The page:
Without fail, there's one task that you can regularly do that will help you improve your decision-making in investing and life: Keep a journal of your decisions. When it comes to investing, that means writing down exactly why you're buying certain stocks, and exactly what would have to happen to consider selling.

On July 16, 2010, I bought my first shares of Apple (NASDAQ:AAPL). Below, I'll share my journal entry from that day, and explain why I'm so conflicted on what to do with the stock.

Reasons for buying
I like to follow the KISS rule for investing: Keep It Simple, Stupid! There's so much information out there that unless I keep my investing simple and focused, analysis paralysis is unavoidable. So here were my four reasons for buying.

1. Apple produces gadgets that are incredibly user-friendly and useful.
There's no doubt that when the iPod came out, the simple concept of "hundreds of songs right in your pocket" was easy enough -- and true -- to make the product a hit. Since then, the iPad, iPhone, and newer iterations of laptops (one of which I'm typing this on) have followed suit.

At the same time, however, rivals have gained ground. Though I don't have a smartphone (I'm truly old-school, with a flip-phone), I know that many of my friends have Samsung phones that run on Google's Android operating system. These phones are just as easy to use. So while Apple certainly hasn't taken a step back, the competition is certainly closer than it was three years ago.

2. Apple has enormous potential to expand abroad, especially with smartphones
This has really played out over the past three years. Sales in the Asia-Pacific region have exploded, growing over 300% between 2010 and 2012, and it now accounts for a much larger percentage of Apple's sales.

Apac Apple Growth

Source: SEC filings. 

This is a point I will be paying especially close attention to in next week's earnings, as sales in Apple's "Greater China" segment increased by 67% last quarter, but the rest of the Asia-Pacific grew at a much more tepid 10%. 

3. Apple's potential is underappreciated by the market, especially because of its large market cap.
I don't think this is as much of an issue anymore. Back when this purchase was made, Apple's growth was difficult to believe, and it traded with a market cap of about $235 billion. Since then, it's been valued at as much as $660 billion, making it -- for a short while -- the most valuable company in the world. I don't think market cap alone is what's holding Apple's stock back right now.

4. Apple's past leads me to believe they will continue to innovate game-changing products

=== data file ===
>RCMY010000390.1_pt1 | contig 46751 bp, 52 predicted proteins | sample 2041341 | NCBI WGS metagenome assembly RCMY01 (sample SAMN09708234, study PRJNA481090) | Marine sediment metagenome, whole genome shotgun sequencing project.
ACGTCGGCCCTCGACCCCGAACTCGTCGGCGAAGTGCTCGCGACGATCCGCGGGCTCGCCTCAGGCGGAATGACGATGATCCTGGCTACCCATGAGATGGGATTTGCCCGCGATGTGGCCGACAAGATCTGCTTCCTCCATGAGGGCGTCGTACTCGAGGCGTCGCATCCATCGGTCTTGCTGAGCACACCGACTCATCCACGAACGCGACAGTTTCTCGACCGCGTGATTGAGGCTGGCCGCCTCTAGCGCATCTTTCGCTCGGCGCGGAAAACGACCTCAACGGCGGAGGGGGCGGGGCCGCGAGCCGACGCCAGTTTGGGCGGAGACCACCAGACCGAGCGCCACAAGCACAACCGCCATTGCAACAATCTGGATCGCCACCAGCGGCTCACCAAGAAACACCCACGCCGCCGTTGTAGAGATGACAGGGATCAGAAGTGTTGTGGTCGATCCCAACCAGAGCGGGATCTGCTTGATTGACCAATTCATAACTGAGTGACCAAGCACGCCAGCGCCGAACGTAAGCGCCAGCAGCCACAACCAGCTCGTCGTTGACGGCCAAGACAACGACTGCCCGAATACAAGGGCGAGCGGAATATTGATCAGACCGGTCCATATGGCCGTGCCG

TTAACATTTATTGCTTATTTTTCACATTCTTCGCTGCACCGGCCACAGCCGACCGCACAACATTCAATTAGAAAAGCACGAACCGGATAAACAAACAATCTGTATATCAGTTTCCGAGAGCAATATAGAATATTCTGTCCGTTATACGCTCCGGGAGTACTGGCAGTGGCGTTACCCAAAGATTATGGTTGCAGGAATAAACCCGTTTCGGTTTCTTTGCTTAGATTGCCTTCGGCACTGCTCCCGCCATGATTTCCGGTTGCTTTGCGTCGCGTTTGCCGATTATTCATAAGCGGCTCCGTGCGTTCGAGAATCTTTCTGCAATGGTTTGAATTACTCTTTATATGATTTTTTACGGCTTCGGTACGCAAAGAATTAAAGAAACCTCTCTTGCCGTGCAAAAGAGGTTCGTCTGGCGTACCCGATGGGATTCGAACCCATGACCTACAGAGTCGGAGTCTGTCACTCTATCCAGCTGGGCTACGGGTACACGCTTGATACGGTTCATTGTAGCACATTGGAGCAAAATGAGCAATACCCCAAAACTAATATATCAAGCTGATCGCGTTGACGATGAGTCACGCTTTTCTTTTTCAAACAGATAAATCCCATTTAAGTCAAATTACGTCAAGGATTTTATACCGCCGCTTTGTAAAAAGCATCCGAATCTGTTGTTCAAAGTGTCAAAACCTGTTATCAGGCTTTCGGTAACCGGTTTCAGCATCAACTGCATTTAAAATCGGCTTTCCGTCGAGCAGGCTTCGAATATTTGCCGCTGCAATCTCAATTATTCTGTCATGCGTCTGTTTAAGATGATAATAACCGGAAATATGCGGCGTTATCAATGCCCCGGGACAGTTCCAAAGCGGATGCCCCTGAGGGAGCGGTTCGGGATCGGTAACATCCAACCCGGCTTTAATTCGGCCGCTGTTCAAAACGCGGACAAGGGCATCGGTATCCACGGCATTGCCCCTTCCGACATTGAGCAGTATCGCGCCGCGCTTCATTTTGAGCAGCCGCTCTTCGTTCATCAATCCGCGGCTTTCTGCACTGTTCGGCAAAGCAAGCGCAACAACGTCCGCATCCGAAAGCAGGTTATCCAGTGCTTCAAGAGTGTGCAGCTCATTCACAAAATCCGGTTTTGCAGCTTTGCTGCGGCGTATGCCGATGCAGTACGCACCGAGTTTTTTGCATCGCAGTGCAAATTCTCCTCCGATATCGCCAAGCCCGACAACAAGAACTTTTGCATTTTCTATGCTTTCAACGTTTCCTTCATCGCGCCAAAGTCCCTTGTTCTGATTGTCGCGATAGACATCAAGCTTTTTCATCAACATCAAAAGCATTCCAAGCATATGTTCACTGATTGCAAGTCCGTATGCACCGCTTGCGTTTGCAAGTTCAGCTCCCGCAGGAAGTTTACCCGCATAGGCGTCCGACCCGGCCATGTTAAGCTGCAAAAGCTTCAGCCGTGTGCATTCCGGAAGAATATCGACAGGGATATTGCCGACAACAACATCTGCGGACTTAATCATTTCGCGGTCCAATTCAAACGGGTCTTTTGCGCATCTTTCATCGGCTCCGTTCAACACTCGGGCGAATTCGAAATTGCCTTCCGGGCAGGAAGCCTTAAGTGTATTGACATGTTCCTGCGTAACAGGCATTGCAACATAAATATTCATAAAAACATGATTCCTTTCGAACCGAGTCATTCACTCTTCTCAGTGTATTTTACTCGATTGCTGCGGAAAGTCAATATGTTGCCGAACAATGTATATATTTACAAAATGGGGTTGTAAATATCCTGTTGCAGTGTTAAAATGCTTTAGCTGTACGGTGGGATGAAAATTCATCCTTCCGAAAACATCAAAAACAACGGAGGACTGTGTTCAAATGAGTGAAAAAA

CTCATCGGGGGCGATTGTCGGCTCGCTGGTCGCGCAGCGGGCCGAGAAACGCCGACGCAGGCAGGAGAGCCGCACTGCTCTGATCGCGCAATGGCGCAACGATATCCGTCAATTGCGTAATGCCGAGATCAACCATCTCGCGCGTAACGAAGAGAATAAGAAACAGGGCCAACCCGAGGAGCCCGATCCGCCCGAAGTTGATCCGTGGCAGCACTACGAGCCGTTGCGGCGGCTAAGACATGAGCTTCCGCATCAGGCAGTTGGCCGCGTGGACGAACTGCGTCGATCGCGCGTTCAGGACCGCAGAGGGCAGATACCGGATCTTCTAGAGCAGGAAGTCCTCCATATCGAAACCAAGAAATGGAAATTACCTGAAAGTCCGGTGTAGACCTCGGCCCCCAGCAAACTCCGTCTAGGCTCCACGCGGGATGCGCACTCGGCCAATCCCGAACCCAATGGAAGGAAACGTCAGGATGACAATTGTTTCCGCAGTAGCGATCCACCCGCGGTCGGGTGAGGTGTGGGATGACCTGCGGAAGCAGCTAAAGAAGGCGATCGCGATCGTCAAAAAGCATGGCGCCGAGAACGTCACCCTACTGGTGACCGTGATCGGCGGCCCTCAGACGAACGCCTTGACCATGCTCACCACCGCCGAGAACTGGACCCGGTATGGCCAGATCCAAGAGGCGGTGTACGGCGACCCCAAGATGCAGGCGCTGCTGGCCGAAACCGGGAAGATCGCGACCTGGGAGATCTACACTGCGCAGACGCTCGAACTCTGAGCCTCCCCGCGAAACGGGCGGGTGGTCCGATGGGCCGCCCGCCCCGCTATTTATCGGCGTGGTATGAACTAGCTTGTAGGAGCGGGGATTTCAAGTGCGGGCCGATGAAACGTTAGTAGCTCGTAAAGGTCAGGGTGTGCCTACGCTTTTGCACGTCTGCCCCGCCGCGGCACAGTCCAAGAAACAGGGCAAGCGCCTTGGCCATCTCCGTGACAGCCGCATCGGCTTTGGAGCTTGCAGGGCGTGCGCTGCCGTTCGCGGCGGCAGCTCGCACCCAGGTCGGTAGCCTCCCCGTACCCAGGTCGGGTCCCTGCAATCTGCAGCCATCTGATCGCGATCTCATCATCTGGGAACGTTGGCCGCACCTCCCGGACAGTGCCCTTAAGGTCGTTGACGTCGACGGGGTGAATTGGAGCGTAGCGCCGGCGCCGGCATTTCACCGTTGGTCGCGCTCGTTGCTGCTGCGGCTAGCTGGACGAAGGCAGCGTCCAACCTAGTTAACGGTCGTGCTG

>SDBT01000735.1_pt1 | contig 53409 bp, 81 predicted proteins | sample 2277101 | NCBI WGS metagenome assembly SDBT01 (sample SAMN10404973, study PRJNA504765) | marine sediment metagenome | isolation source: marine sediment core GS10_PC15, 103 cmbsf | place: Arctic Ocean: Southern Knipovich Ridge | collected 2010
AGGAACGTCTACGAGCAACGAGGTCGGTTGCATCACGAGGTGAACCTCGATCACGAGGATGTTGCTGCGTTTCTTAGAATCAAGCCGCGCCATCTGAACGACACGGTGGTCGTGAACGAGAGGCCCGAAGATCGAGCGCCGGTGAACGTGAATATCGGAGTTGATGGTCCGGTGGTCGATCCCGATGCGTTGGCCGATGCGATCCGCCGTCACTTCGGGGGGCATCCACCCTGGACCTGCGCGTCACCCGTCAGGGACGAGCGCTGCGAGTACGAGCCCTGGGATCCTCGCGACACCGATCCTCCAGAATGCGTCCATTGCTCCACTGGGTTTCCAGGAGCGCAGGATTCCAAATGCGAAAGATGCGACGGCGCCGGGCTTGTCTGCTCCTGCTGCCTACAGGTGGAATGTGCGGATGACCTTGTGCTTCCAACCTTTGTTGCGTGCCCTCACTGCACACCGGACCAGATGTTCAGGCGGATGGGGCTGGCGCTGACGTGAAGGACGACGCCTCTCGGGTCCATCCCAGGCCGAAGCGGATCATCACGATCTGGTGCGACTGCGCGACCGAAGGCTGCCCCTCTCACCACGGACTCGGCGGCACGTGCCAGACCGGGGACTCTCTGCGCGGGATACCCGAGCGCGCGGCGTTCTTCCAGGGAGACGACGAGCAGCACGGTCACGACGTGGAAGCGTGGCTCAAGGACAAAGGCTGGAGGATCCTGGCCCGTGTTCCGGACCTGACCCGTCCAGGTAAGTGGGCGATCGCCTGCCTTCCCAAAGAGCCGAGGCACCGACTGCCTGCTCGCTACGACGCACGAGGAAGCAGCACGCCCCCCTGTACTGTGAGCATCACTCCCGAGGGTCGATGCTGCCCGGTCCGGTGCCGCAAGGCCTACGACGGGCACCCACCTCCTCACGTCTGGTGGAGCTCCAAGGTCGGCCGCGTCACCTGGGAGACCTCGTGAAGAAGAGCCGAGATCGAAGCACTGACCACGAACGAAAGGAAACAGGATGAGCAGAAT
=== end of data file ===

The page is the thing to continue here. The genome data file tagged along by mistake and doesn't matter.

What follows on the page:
This is where the crux of everything hinges. In my "reasons that would make me consider selling" section of my notes, I very clearly wrote two things:

  • All future products are just mild regurgitations of previous ones.
  • Steve Jobs leaves the company.

From the standpoint of an everyday Joe who is not a techy, both of these concerns give me pause. Sure, Siri is cool and the Retina display is impressive, but since the iPad came out, I haven't seen a ton of serious innovation.

There have been rumors, and Tim Cook has been promising us great products in the pipeline, but the proof is in the pudding, and I personally haven't seen anything.

As more and more time goes by, I've become convinced that the competitive advantage Apple had was Steve Jobs and, essentially, nothing more. At the same time, I know that he did everything possible to make innovation part of the DNA of the company, even creating Apple University.

Where does that leave me?
One thing is for sure, at today's price, Apple looks like quite a deal. Take a look at the metrics for the company when I decided to buy in and today.


July 16, 2010 





Price to earnings



PEG ratio



Price to free cash flow



Sources: Yahoo! Finance and Fool.com.

By almost any metric measurable, Apple is very cheaply priced. I'm certainly not buying more shares right now, as my concerns about Jobs being the true differentiator are still very much there. However, because shares are trading for so low, and because I vowed to hold shares for three years in my retirement portfolio, I won't be selling any either.

Fool contributor Brian Stoffel owns shares of Apple and Google. The Motley Fool recommends Apple and Google. The Motley Fool owns shares of Apple and Google. Try any of our Foolish newsletter services free for 30 days. We Fools may not all hold the same opinions, but we all believe that considering a diverse range of insights makes us better investors. The Motley Fool has a disclosure policy.